Now he has his first chance to nominate someone to MPBN's governing board. As I report in the new Portland Phoenix, his first choice is none other than Ann Robinson, the corporate lobbyist who already serves as a trusted advisor and a member of the panel he uses to find judicial nominees.

As readers of this blog well know, Robinson has also overseen the compilation of the governor's regulatory reform agenda -- past and future -- including the cutting-and-pasting of language from industry and corporate memos into the proposals LePage submitted to legislators. That she does this while remaining the registered lobbyist of many interested parties apparently doesn't trouble the governor, whose press secretary has failed to respond to requests for comment on this point.

Robinson isn't alone. Another Preti attorney, Carlisle McLean, serves as LePage's natural resources advisor. Pierce Atwood corporate lobbyist Patricia Aho currently heads the Department of Environmental Protection. But at least McLean and Aho had to give up their day jobs.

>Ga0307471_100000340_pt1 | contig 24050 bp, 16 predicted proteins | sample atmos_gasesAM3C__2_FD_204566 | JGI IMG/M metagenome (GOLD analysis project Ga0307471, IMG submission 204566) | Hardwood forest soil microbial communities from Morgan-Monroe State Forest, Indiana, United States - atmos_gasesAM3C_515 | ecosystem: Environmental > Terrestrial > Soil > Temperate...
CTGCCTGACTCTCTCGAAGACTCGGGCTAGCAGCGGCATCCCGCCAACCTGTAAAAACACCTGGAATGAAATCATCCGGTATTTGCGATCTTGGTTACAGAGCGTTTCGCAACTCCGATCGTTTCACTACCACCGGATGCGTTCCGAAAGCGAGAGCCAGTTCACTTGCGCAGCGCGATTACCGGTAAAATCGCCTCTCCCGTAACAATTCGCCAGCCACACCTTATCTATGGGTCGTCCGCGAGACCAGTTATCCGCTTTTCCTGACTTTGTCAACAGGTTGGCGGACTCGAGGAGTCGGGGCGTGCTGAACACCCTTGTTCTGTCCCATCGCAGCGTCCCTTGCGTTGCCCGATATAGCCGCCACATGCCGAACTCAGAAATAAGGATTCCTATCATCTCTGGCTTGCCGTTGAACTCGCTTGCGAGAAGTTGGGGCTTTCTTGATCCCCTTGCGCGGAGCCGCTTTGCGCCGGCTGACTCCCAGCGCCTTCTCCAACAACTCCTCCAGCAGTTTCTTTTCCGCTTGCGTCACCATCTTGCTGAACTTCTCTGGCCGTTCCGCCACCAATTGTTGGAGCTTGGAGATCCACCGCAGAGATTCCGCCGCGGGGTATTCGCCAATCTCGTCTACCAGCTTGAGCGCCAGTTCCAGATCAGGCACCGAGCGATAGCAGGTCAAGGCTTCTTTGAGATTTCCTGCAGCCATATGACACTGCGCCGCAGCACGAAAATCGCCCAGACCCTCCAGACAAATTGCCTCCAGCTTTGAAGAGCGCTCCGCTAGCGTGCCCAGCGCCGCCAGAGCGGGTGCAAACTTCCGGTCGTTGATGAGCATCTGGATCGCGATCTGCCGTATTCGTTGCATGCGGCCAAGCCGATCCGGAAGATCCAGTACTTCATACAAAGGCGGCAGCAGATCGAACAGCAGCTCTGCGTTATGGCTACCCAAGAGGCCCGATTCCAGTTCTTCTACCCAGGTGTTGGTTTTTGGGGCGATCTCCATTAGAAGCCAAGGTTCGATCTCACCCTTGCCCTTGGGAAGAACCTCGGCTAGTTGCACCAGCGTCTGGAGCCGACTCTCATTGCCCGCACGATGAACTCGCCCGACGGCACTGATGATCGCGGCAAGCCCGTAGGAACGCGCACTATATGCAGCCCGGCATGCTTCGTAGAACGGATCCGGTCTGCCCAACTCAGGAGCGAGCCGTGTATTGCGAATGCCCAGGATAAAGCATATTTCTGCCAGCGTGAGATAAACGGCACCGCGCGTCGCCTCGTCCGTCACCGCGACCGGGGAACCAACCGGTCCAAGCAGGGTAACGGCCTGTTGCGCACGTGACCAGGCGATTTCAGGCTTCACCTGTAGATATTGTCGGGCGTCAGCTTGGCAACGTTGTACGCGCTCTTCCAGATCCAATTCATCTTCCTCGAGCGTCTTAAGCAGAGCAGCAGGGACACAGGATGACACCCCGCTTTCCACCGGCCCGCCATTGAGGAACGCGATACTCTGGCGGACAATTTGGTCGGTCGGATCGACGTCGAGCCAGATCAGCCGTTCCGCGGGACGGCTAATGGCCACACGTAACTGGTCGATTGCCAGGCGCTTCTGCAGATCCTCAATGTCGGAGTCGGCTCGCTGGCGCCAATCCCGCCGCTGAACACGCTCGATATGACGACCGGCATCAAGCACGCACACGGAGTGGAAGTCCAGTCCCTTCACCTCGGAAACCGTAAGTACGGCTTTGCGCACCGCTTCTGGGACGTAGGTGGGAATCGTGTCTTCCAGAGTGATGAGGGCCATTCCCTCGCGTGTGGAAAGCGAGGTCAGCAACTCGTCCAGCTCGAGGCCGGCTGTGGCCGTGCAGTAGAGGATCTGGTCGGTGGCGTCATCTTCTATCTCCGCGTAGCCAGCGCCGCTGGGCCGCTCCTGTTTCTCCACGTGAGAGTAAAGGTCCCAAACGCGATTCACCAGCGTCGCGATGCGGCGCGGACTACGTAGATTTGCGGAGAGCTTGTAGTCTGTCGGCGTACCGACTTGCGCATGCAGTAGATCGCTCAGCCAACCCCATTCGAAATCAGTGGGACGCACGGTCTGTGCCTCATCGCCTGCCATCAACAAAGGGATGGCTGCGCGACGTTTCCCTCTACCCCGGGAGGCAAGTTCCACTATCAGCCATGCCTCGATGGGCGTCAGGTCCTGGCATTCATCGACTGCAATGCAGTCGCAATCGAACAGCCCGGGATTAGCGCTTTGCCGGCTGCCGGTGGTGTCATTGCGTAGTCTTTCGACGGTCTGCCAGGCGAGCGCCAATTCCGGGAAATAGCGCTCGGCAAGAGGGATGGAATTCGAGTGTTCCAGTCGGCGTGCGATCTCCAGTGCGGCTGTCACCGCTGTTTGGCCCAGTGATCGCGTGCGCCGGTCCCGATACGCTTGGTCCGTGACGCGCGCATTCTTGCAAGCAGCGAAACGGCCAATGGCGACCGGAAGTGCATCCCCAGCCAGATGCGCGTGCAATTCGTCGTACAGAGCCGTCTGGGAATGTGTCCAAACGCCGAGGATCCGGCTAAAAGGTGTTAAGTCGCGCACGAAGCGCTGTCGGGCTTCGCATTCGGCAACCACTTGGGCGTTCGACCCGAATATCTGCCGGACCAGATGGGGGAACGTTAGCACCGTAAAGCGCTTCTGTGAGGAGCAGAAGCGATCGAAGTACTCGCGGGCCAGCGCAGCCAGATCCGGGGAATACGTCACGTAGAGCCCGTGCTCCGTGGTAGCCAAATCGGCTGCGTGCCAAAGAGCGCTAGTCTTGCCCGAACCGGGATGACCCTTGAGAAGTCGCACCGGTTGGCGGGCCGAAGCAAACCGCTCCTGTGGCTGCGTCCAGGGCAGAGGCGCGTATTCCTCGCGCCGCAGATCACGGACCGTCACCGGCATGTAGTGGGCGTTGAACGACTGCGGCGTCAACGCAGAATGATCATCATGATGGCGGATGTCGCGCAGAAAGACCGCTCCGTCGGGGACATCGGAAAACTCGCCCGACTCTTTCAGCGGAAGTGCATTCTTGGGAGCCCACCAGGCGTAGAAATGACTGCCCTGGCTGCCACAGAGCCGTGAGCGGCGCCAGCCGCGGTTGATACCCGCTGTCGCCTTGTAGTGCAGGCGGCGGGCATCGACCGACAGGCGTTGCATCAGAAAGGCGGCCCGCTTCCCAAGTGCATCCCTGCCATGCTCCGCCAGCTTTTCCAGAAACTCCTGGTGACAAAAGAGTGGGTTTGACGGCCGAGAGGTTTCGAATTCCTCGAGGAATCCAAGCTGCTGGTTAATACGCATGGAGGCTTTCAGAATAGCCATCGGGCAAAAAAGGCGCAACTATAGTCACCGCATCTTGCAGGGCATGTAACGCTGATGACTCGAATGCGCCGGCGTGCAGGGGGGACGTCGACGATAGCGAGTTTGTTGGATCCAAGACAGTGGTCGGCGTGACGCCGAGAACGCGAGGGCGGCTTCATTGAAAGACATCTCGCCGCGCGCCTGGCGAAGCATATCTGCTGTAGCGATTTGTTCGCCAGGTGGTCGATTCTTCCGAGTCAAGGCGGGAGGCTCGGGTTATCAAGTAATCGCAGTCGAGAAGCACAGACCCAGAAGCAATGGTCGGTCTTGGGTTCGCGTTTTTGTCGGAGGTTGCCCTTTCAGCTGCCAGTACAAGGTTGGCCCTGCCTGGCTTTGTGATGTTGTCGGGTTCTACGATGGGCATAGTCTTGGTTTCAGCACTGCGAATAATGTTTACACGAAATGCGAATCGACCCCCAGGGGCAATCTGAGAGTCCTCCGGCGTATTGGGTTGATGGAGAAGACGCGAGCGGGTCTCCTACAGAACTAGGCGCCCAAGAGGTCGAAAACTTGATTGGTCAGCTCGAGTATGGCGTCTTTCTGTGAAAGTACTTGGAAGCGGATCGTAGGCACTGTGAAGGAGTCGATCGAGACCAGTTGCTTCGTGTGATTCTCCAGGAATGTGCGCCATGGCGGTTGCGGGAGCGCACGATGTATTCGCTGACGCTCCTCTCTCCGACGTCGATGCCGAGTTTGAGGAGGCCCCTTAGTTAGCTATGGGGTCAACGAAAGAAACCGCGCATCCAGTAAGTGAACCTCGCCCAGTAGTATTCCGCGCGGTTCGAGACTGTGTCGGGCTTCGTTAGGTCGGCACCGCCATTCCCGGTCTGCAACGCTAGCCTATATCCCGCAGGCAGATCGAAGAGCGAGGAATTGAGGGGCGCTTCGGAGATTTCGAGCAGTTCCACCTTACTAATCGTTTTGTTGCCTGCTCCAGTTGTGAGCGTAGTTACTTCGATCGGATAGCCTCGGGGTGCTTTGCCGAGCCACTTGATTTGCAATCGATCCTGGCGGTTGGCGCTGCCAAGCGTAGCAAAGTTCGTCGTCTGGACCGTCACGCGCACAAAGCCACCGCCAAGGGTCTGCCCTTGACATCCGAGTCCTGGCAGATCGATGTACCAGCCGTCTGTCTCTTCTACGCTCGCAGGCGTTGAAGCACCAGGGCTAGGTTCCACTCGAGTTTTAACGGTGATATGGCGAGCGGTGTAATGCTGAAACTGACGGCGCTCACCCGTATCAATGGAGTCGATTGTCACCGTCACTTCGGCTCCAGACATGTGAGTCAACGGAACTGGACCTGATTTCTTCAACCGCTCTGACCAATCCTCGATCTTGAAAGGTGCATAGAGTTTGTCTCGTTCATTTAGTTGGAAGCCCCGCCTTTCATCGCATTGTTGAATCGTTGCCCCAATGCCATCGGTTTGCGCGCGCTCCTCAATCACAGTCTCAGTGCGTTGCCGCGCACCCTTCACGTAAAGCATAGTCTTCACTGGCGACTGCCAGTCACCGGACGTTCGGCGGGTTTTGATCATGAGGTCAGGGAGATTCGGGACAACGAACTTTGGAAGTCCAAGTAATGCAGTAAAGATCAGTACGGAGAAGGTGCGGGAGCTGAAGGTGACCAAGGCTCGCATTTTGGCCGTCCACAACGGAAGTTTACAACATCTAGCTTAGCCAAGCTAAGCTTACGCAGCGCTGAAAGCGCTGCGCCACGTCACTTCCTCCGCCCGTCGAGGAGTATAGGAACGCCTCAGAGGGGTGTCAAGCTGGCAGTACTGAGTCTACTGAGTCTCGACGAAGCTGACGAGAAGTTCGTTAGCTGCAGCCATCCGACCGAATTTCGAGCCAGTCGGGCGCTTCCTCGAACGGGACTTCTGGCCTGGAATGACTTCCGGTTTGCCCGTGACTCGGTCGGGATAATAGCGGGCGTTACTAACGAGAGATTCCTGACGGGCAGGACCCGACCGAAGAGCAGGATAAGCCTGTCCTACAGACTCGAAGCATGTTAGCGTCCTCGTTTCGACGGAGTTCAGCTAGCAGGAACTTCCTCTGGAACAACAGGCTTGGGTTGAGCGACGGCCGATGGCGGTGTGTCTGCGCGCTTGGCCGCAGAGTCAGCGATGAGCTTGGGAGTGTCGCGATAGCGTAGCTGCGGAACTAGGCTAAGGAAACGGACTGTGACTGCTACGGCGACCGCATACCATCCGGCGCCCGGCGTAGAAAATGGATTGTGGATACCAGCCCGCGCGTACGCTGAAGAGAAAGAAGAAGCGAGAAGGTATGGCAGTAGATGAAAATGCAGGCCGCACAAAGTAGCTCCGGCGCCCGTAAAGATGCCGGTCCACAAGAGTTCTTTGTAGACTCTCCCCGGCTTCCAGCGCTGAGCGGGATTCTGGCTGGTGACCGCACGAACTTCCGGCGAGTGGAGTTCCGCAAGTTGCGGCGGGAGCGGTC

(Cross-posted from World Wide Woodard)

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The LePage Files, Volume I

Maine Governor Paul LePage's regulatory reform agenda was created by lifting entire passages from memos received by favored lobbyists and industry groups, confidential administration dossiers reveal, suggesting he and his staff made little attempt to shape policies themselves.

The dossiers, obtained via a Freedom of Access Act request, also indicate some of the governor's priorities going forward, including measures targeting striking workers and Maine's participation in the Regional Greenhouse Gas Initiative. Who wanted to weaken air quality standards? Who inserted language to reduce all environmental laws to the weaker federal standards? Who wants the same done with civil rights and restaurant tip sharing laws? These answers and many more are in my feature in this week's Portland Phoenix.

I requested the documents back in March, after the governor's then-communications director, Dan Demeritt, refused to answer questions about the origins of controversial elements of the governor's infamous "Phase I" regulatory reform agenda, much of which was subsequently rejected by the Republican-controlled legislature. They provide a detailed look into how LePage formulates policy and whom he sees himself as representing, issues I've written about in two previous Phoenix stories, "LePage's Secret Bankers" and "LePage's Secret Puppeteers."
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Ramming Through Insurance Deregulation